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A different post: First [Medit. basin] farmers planted the seeds of [Eng.] lang.

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  • animaphile
    This is only scientists hypothesis or parsimonious theory and only one plausible piece of a possible puzzle, maybe true, it would explain many more already
    Message 1 of 1 , Jan 16, 2004
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      This is only scientists hypothesis or parsimonious theory and only
      one plausible piece of a possible puzzle, maybe true, it would
      explain many more already plausibly described pieces of the possible
      puzzle into a clearer picture! Of course these Turkish Farmers
      metioned were not Farmers in Fukuoka's sense - Shizen nouhou hito -
      Natural Food Growing people - they are agriculturalist in the sense
      of plowing the soil. What do each of you readers take this to mean,
      if anything?
      Kindness or Blessings, depending on your cosmology,
      to all,
      Jyaa-ne (See-ya in Japanese)

      See the fairly equable Sydney Paper-
      and the Boston Globe for the original.

      December 1, 2003

      At last the answer in black and white, or beltz and zuri if you
      happen to be Basque, or noir and blanc, if you are French: you owe
      the words to Hittite-speaking farmers from Anatolia, who invented
      agriculture and spread their words as they sowed their seed 9500
      years ago.

      Languages, like people, are related. Russell Gray, of Auckland
      University, reports in the magazine Nature that he and a colleague
      decided to treat language as if it was DNA and compared selected
      words from 87 languages to build an evolutionary tree of the Indo-
      European languages. This could help solve an old argument: who
      picked up the original language and began to spread gradually
      evolving versions of it across Europe and Asia?

      For decades the focus has been on a tribe of nomad herders called
      the Kurgans from central Asia, who domesticated the horse 6000 years
      ago and invaded Europe.

      "It [language] spread not by the sword of conquest, but by the
      plough," Dr Gray said.

      Others have argued that the Indo-European family of languages must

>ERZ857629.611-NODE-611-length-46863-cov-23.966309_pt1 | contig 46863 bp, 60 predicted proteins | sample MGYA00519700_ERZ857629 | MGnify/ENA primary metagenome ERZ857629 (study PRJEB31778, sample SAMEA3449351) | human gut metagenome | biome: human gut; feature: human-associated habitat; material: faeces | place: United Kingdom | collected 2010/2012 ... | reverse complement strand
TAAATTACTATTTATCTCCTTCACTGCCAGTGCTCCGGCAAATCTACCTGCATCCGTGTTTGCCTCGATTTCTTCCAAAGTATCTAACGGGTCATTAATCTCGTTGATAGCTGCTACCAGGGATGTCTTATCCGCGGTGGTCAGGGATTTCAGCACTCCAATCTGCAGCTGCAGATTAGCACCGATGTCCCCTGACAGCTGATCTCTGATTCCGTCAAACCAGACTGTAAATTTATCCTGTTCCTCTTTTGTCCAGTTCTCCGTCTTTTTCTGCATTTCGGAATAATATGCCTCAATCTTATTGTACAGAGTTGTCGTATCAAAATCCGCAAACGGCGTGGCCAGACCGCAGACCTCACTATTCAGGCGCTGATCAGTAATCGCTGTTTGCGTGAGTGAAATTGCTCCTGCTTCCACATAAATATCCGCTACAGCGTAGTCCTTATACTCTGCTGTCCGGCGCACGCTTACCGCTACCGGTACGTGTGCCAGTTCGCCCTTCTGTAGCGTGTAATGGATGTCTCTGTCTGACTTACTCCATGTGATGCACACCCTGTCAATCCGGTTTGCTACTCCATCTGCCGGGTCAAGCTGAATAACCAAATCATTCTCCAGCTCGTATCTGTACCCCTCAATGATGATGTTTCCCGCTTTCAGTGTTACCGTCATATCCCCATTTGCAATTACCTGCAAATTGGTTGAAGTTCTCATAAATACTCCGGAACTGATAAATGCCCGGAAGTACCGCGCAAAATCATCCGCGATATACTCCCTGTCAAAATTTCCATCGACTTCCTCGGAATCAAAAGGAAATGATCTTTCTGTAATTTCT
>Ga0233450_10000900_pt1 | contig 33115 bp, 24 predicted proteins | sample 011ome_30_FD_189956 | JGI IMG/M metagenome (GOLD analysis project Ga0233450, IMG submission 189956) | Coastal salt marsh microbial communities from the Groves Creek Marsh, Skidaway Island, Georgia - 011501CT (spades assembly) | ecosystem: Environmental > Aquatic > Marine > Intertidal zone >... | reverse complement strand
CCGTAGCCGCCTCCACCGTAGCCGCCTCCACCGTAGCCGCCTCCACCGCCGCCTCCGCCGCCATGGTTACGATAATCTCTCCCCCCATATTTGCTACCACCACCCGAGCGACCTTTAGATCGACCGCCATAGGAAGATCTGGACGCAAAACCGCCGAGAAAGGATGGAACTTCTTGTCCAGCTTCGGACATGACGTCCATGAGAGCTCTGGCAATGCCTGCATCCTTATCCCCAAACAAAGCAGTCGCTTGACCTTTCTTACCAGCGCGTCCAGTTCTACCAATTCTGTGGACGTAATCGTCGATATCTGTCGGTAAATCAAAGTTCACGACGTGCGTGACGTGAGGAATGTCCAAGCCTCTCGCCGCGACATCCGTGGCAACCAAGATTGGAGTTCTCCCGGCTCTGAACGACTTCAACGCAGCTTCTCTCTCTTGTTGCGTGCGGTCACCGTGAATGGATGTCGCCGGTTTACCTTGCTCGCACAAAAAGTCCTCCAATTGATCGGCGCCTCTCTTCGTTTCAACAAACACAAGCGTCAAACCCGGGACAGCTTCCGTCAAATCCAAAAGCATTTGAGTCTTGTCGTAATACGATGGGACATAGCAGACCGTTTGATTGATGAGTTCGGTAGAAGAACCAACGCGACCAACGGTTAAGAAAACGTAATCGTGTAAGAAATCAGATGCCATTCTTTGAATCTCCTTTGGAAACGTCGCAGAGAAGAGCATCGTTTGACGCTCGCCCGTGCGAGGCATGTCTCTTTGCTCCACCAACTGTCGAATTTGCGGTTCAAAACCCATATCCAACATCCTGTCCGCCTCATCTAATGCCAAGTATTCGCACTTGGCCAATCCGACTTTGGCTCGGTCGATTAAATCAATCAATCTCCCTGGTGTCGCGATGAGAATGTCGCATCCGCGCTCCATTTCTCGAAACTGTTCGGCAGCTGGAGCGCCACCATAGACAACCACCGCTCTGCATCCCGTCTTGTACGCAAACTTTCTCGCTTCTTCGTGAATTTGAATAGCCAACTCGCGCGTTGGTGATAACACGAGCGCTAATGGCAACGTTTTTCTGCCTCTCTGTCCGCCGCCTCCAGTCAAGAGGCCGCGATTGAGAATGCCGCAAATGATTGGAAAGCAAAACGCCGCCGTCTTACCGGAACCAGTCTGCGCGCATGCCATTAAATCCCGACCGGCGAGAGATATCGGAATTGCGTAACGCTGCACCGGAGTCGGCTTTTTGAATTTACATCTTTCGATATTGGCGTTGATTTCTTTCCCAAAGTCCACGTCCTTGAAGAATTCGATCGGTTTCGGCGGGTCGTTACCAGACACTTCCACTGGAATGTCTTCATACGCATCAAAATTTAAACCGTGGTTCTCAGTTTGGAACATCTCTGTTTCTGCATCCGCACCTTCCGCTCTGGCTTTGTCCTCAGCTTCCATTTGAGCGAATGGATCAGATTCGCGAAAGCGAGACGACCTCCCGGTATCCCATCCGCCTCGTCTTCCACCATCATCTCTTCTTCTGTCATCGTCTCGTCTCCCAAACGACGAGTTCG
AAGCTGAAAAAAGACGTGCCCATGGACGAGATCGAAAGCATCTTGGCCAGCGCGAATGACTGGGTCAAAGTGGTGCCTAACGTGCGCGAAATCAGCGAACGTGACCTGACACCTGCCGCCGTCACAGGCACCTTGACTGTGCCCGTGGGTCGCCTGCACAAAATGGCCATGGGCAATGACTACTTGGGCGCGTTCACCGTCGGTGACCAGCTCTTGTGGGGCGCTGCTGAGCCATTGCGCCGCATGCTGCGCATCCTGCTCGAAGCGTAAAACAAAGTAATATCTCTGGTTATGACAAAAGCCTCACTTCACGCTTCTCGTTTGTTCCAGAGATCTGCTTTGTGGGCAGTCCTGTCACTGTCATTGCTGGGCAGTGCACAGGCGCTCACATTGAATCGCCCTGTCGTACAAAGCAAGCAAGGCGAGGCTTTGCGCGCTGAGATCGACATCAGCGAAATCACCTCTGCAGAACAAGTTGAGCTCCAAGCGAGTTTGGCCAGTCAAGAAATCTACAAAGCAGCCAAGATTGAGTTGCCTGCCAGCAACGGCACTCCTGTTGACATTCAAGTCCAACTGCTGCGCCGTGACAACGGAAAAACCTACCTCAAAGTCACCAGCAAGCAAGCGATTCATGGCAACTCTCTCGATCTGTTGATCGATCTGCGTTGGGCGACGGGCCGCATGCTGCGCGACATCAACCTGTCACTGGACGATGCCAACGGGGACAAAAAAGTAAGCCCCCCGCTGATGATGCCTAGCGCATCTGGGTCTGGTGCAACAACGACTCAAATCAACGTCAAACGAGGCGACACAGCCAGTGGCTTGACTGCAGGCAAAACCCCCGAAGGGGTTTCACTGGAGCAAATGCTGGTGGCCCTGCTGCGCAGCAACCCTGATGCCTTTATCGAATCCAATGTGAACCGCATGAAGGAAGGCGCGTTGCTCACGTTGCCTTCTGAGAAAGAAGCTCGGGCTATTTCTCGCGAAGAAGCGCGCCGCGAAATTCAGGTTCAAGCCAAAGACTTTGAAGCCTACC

have spread with barley and lentils - the first agriculturalists in
      the Fertile Crescent would have exported not just their techniques,
      but also the words that went with them.

      Dr Gray chose 2449 words from 87 languages, including English,
      Lithuanian, Gujarati, Romany, Walloon, Breton, Hindi and
      Pennsylvania Dutch, and began a series of comparisons to build up a
      pattern of descent.

      The choice of words was critical. "For example, English is a
      veritable fruit salad of a language, with chunks of vocabulary from
      the Celts, Romans, Angles, Saxons, Jutes, Vikings, Normans, and
      slices of Latin, French, Greek, and Italian tossed with some more
      recent garnishes from Arabic, Persian, Turkish and Hindi. There is
      even the odd Polynesian borrowing, like tattoo," he said.

      "Ninety nine per cent of words in the Oxford English Dictionary are
      in fact borrowings from other languages."

      But English has a basic vocabulary of 200 words - star, dog, earth,
      blood, woman, year and so on - that can be linked to an original
      shared language.

      The answer is that words were on the move long before horses. Dr
      Gray's language tree ended with its roots in Anatolia in modern
      Turkey about 7500BC, when villagers speaking a form of Hittite
      kindled pahhur, or fire, to boil watar, or water, before setting out
      on pad, or foot, to spread the good word.

      Dr Gray was trained as a biologist, not a linguist, which some
      scientists said could explain the generally cautious reception this
      week's announcement in Nature received from linguists.

      "Partly, I think they are irritated," said Luigi Luca Cavalli-
      Sforza, an expert on historic population migrations and a professor
      emeritus at Stanford Medical School.

      "It is a very good paper."

      The Guardian, The Boston Globe
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